By Tom Quiner
What a scene: Jesus prays in the garden of Gethsemane; Caiaphas prays in the temple to the same God; and Pontius Pilate and his wife pray to their ancestors.
The juxtaposition of these simultaneous events was sheer cinematic drama, and a very creative way for Son of God director, Christopher Spencer to contrast this epic clash of religions. The scene was given added heft by the formidable performances turned in by Greg Hicks as the Roman Governor, Pontius Pilate, and Adrian Schiller as Jewish high priest, Caiaphas.
“Son of God” is a movie worth seeing. The director throws little twists at us to help us see something fresh and new in the life and death and life of Jesus, the Christ. Take the scene where Jesus meets Matthew, the tax collector for the first time. No one could stand the guy. A pharisee denigrated Matthew, warning Jesus to stay away from him. Peter agreed. And yet Jesus had a different take on the man. Director Spencer had Jesus invoke the scripture passage from Luke 18:11-14:
11“The Pharisee stood and was praying this to himself: ‘God, I thank You that I am not like other people: swindlers, unjust, adulterers, or even like this tax collector. 12‘I fast twice a week; I pay tithes of all that I get.’ 13“But the tax collector, standing some distance away, was even unwilling to lift up his eyes to heaven, but was beating his breast, saying, ‘God, be merciful to me, the sinner!’ 14“I tell you, this man went to his house justified rather than the other; for everyone who exalts himself will be humbled, but he who humbles himself will be exalted.”
Actor Said Bey, as Matthew, understood his sins. Jesus’ compassion toward him was profound, unexpected, and unprecedented for a tax collector. The look on his face in contrast with that of the pharisee was powerful. Another brilliant moment in the movie.
Now, here’s the rub. The core audience for a film like this have seen a lot of Jesus movies. We all have our favorites. For me, nothing will ever touch the epic mini series from the 70s, “Jesus of Nazareth.” The legendary director of that movie, Franco Zeffirrelli, one-upped Spencer in his depiction of the Peter/Matthew clash by using Jesus’ telling of the Prodigal Son to bring the men together. The scene from the Zeffirelli telling of the Jesus story was pure genius.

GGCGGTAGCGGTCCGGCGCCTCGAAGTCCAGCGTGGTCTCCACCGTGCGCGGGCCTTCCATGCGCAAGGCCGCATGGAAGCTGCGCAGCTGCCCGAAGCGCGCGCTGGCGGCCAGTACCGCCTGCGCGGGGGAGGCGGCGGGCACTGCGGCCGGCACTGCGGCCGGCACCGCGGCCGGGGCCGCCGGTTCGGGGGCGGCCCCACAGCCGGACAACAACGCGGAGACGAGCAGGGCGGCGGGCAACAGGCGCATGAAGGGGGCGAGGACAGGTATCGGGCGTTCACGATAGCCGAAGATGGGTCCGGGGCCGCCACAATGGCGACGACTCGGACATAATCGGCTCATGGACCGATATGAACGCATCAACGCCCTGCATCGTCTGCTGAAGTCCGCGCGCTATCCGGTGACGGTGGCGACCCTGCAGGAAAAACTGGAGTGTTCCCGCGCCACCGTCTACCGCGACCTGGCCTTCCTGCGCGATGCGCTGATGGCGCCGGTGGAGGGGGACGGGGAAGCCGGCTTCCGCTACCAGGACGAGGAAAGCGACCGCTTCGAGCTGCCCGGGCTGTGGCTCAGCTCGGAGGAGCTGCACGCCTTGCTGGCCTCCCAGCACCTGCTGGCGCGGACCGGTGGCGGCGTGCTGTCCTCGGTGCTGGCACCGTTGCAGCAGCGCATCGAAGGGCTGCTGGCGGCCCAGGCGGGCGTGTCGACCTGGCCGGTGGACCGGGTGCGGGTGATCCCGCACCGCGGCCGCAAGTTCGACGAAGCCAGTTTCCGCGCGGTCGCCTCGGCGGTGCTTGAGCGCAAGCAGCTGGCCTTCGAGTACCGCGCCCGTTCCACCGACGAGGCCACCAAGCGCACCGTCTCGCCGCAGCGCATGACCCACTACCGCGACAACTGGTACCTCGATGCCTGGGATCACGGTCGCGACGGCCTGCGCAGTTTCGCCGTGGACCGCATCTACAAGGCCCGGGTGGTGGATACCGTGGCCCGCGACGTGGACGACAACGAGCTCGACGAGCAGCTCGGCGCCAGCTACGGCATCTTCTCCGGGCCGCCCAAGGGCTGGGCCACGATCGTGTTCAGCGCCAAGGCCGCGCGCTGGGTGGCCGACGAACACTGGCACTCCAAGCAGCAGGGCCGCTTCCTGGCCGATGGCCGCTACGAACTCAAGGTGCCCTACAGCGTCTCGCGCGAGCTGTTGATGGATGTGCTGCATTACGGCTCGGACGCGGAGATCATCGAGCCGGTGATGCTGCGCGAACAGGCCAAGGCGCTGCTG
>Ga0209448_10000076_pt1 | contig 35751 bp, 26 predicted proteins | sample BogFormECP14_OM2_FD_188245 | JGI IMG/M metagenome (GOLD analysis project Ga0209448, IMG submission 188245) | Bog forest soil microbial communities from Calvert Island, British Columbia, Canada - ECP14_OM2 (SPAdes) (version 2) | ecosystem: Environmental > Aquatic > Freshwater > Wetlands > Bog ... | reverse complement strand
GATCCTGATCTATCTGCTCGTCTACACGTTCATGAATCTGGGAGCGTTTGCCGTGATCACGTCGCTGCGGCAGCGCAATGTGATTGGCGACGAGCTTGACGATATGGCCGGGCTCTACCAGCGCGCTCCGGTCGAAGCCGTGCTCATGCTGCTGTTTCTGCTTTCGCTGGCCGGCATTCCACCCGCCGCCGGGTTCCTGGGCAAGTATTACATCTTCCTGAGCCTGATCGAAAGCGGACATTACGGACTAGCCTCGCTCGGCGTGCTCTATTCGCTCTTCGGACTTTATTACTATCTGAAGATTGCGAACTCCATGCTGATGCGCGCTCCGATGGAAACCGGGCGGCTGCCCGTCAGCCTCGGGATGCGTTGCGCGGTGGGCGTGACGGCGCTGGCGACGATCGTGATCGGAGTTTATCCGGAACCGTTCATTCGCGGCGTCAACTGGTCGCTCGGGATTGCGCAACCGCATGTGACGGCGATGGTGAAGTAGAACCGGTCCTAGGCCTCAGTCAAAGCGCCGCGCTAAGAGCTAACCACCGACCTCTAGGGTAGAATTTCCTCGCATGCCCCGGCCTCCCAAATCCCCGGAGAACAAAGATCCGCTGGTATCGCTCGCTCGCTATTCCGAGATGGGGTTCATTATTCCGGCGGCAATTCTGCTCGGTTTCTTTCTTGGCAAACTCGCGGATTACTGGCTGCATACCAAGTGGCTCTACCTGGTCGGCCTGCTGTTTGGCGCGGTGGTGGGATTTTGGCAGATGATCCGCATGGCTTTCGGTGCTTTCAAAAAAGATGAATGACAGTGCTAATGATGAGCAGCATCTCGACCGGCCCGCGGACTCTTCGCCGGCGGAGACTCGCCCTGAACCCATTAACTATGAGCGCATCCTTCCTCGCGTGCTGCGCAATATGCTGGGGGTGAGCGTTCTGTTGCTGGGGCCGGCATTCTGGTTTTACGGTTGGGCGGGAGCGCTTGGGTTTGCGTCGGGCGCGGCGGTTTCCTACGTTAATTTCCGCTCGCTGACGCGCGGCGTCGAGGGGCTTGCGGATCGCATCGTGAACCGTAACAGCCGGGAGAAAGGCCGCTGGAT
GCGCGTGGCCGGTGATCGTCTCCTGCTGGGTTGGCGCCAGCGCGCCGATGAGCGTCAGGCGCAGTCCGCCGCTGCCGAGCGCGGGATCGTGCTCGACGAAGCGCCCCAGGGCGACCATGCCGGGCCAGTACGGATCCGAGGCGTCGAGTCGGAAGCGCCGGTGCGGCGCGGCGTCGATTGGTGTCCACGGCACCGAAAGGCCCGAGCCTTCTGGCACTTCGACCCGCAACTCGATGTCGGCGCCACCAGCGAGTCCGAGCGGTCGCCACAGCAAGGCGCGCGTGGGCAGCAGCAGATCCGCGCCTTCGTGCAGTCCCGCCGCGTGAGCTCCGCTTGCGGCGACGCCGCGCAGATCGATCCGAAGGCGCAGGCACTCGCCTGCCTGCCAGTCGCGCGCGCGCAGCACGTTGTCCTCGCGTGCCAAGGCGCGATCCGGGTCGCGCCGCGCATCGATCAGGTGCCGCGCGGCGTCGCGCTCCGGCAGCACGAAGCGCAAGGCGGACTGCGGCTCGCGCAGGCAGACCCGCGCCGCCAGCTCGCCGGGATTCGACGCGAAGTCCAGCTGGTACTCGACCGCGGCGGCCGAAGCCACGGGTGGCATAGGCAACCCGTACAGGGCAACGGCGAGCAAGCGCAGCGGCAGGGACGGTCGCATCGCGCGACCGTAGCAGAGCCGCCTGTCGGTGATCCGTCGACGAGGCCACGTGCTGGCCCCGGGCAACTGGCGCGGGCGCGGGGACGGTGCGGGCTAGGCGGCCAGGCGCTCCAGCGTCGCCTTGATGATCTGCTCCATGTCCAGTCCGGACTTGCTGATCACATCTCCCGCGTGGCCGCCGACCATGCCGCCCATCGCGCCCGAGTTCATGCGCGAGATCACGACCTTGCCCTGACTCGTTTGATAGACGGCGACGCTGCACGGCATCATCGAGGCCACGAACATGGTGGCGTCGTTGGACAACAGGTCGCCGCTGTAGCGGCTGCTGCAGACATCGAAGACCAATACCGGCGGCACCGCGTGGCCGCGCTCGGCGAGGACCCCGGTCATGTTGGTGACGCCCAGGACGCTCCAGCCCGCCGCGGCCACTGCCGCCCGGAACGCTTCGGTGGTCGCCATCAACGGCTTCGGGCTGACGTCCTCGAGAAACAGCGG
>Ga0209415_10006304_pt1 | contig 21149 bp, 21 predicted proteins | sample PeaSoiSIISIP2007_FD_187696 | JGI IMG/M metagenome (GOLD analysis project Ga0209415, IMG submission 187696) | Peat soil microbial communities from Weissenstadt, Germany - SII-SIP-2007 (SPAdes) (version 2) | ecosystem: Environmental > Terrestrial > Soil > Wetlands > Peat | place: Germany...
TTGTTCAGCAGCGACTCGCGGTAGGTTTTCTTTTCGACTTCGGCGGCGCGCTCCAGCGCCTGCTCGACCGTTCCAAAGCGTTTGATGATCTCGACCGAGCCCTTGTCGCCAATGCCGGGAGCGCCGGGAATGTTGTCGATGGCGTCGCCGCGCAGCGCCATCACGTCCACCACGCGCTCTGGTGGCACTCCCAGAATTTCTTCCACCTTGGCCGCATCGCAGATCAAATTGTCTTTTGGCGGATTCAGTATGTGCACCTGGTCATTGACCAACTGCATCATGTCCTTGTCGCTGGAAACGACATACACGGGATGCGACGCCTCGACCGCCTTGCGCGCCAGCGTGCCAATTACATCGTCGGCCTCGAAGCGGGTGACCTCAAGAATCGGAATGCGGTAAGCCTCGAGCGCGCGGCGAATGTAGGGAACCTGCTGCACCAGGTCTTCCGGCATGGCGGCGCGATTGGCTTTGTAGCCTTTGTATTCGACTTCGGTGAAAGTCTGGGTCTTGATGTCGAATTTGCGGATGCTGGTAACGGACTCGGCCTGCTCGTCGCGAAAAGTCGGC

I had to make a conscience decision to let the Son of God rest on its own merits rather than continually compare it to Jesus of Nazareth, the Passion of the Christ, or the Gospel of John, which are my three favorites. Each of them did something special, something epic.
Although the Son of God isn’t in the same league with the films listed above, it holds its own. I particularly like the way the director fleshed out the politics of the age, and the inevitable clash of politics and religion. Again, Pilate and Caiaphas were brilliant. The Romans in this telling of the Jesus story were particularly brutal, not just in their ability scourge and crucify, but in the way they’d deal with disruptions on the streets of Jerusalem. Believe me, you would not want to get on their bad side.
This brings me to Diogo Morgado’s portrayal of Jesus. He was solid. But let’s face it, it’s hard to play Jesus. We all have a preconceived notion of Him that makes it daunting for actors to portray. Morgado looked good, but lacked the resolve and strength that Robert Powell (Jesus of Nazareth) and Jim Caviezel (Passion of the Christ) projected in their portrayals of the Son of God.
I will nitpick on one item: each character had beautiful, pearly white teeth, quite unrealistic for the era. With the number of close-ups used, I did find this disconnect distracting. But this is a small matter.
If you go by what movies critics have to say, you won’t see “The Son of God.” Only 23% give it thumbs up on Rotten Tomatoe’s website. On the other hand, 79% of the audience liked it. It brought in an unexpected $26 million at the box office opening weekend.
I recommend the film. It is entertaining and inspiring. If you want to see more films of faith made, you’d best support this one. Otherwise, Hollywood will keep dispensing their usual fare featuring blood, sex, and violence.